Today, instead of eating lunch, I decided I needed to move my body to bring balance to my four lower bodies. I have been working hard and living mostly in my head, so moving my physical body seemed necessary to find balance. So, I walked out of the house and up the large hill where my four horses roam.
While walking I called out to my lovely gypsy mare, Mystic, who usually runs to me. All four horses headed up the hill and away from me.
Hey, its me, I thought. Where are you going?
I felt abandoned, betrayed, frustrated, and little annoyed. I thought we were buddies.
Why would they leave me? As I dropped my emotional tirade before it happened, I was able to look deeper within. I realized I had only given myself an hour to see them, which meant I had an agenda. Horses do not really like it when we have agendas.
I suppose not many people do either.
Also, there were the beginnings of shoots of green grass. When a horse sees, smells, and tastes green grass in the spring, they can think of nothing else. I would imagine that green grass to a horse seems a lot like survival to them in the way it overrides all their senses.
Similarly, when I feel like I am in survival mode, I cannot really hear or tune into my higher consciousness, my four lower bodies or my inner horses. It seems the green grass and my own survival mode block connection.
As I was pondering my horses leaving me while climbing this pretty steep long hill covered with sagebrush, some gullies, and rocks, I hoofed it along after them. My focus turned inward, and I thought about how the idea of seeing my horses seemed a lot better in the abstract. Here I was puffing hard, climbing this hill, feeling my legs and body work hard.
Remember, I had a timeline, so I had to keep putting one foot in front of the other.
I pondered and realized that my inner climb to wholeness also often seemed better in the abstract than in the actual experience of climbing. It sometimes feels like hard work.
Finally, I summited over the top and saw the horses still in the distance. Even though I had not yet reached them, I already found my reward.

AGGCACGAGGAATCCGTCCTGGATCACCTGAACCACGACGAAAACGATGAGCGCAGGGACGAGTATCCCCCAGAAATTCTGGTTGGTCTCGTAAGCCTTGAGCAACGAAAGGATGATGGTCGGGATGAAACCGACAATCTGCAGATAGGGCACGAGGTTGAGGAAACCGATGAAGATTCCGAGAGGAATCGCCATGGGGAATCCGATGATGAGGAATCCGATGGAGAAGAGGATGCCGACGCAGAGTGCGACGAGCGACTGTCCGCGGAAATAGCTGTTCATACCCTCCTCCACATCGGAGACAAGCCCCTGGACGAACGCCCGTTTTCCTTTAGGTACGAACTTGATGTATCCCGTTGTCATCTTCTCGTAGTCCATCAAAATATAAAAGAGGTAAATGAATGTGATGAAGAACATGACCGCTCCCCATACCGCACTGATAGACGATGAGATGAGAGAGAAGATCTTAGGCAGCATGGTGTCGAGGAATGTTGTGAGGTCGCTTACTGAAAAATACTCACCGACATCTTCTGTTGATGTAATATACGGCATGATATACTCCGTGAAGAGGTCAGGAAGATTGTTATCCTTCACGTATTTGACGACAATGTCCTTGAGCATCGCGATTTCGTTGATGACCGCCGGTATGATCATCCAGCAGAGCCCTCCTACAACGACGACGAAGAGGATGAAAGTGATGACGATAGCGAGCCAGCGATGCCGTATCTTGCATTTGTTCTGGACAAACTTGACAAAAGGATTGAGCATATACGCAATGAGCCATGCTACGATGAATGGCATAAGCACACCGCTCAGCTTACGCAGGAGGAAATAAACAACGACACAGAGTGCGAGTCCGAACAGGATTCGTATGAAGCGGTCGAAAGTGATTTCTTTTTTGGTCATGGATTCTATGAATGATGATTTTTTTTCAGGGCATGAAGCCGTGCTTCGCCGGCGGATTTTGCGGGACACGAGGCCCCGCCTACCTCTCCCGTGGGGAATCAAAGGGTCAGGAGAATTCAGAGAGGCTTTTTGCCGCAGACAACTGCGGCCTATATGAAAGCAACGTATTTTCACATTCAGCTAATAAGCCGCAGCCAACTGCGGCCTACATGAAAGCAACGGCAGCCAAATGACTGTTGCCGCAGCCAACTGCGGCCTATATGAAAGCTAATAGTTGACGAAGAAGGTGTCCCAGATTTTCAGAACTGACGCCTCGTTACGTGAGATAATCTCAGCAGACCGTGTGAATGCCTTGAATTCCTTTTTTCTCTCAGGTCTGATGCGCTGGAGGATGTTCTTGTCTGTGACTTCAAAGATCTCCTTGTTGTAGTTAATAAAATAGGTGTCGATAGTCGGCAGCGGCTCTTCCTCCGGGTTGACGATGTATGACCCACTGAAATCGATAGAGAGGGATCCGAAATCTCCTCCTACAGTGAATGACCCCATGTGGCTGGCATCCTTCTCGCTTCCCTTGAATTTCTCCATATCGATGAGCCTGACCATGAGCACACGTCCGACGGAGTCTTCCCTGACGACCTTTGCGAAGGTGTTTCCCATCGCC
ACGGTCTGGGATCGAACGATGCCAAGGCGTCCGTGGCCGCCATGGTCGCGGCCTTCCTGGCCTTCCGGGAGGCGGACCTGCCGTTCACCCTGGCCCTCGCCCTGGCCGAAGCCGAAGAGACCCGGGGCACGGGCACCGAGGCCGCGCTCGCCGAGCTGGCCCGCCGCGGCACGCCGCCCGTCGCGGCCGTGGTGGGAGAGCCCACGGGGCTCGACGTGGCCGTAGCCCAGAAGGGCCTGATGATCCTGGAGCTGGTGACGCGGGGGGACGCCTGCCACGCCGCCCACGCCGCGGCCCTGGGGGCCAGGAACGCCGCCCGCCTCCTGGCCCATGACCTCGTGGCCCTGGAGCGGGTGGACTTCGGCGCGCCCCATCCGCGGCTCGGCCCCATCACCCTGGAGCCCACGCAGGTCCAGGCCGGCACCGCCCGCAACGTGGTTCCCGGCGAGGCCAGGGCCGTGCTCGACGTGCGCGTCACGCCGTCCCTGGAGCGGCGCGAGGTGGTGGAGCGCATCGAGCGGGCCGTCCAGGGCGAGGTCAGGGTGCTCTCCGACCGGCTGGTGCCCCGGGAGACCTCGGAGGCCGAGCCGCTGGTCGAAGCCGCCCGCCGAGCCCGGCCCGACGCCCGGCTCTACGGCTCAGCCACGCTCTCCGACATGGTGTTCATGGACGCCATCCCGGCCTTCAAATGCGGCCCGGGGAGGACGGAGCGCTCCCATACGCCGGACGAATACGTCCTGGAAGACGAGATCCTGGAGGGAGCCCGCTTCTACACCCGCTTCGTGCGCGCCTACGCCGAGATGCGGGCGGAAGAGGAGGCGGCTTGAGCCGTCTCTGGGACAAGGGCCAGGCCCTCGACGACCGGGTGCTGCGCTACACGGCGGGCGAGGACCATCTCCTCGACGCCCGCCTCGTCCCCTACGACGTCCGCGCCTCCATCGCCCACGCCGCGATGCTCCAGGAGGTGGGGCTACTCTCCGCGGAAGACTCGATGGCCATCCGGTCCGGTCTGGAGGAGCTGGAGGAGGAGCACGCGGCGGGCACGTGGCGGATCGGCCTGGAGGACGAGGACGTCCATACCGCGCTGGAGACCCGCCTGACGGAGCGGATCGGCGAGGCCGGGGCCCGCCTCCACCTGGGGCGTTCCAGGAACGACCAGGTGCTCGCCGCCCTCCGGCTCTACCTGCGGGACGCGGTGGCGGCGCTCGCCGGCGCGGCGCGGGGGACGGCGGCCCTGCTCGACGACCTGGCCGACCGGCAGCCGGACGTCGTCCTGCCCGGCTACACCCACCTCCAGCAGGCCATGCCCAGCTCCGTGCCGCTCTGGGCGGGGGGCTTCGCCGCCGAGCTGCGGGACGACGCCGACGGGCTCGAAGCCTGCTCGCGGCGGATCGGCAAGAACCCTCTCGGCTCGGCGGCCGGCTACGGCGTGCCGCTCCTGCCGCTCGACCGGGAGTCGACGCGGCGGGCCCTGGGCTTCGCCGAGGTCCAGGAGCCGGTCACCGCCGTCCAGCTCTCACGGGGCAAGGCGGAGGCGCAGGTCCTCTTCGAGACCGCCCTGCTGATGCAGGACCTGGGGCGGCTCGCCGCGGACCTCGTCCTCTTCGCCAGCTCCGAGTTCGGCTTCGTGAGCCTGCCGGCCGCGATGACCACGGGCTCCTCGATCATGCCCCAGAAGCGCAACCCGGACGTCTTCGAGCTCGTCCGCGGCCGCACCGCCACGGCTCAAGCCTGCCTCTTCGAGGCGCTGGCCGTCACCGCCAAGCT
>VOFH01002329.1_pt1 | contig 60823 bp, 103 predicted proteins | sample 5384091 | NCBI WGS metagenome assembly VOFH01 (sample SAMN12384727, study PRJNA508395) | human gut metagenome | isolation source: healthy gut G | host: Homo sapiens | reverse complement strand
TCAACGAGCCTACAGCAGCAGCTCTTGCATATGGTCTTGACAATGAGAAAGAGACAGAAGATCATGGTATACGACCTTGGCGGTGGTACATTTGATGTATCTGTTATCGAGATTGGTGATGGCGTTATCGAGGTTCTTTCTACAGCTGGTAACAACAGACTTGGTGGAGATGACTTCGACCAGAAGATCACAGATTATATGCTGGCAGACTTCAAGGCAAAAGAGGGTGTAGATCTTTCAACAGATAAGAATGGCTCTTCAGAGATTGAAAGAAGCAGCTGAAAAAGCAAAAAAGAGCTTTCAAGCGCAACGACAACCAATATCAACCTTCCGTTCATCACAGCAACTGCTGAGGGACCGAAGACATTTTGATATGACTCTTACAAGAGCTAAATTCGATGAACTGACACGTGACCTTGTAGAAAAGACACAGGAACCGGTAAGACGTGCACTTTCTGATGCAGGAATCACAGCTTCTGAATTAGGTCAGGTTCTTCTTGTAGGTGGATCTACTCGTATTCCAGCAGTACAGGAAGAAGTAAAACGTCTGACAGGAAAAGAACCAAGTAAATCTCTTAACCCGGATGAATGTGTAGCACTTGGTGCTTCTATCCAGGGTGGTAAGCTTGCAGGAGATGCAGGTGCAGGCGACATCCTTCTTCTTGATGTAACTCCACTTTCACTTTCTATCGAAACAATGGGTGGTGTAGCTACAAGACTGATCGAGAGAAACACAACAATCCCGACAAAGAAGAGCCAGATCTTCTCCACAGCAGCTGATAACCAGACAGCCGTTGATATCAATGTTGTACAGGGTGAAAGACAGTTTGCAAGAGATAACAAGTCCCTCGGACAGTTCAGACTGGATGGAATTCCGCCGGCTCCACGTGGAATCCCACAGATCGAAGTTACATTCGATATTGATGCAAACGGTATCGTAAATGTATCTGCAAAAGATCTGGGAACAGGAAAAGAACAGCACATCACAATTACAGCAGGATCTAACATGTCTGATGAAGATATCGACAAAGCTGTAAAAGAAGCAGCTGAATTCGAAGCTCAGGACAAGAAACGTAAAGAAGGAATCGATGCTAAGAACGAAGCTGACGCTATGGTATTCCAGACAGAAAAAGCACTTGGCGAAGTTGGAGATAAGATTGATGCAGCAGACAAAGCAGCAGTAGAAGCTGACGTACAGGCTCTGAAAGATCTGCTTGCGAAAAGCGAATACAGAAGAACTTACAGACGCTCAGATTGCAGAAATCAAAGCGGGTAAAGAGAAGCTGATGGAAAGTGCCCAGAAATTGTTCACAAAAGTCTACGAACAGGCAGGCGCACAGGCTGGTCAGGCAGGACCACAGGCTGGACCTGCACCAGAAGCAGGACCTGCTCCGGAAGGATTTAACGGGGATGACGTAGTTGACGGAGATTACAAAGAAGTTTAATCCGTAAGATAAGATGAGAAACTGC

My view of the world changed up there.
I could see the horizon forever and the storms around me.
I could smell the alive freshness of spring.
Soon, I reached the horses and connected with each one. I did not have as much time as I would have liked because of my deadline. Also, weather was moving in.
On the way down the hill, I realized the descent was more dangerous than the ascent. It is steep and any misstep could result in a sprained ankle, knee injury or broken bone. I was assaulted by a mixture of rain, snow, sleet, and hail that hurt my cheeks. Now, even though I was on the descent, I was not so sure of my decision to leave the comfortability of my house to go climbing to see my horses.
What is the lesson in this?
My outer climb, weather and all, is very similar to my experiences with inner climbing towards wholeness. I had to exert energy, carefully plant each step to determine the safest way up and down the hill. Once I was in the experience of climbing to my horses, for a moment, I wished I had stayed where I was warm and comfortable.
Sometimes, I feel that way about my inner quest for wholeness.
Yet, when I reached the top of the hill, found the horses, and soaked in my surroundings, I realized how fortunate I was to have climbed to the top of the world. The same is true for my experience of the inner climb. My view opened to the heavens and all of me changed because I made it to the top to see my horses.
In my experience, THE TREK UP THE MOUNTAIN TO THE SUMMIT OF BEING IS WORTH THE EFFORT AND INCONVENIENCE.
When we climb towards inner wholeness and reach even the first summit of this trek, we build parts of the foundation for a revolution for our wholeness that will ripple out and transform the outer world to be the place we dream of.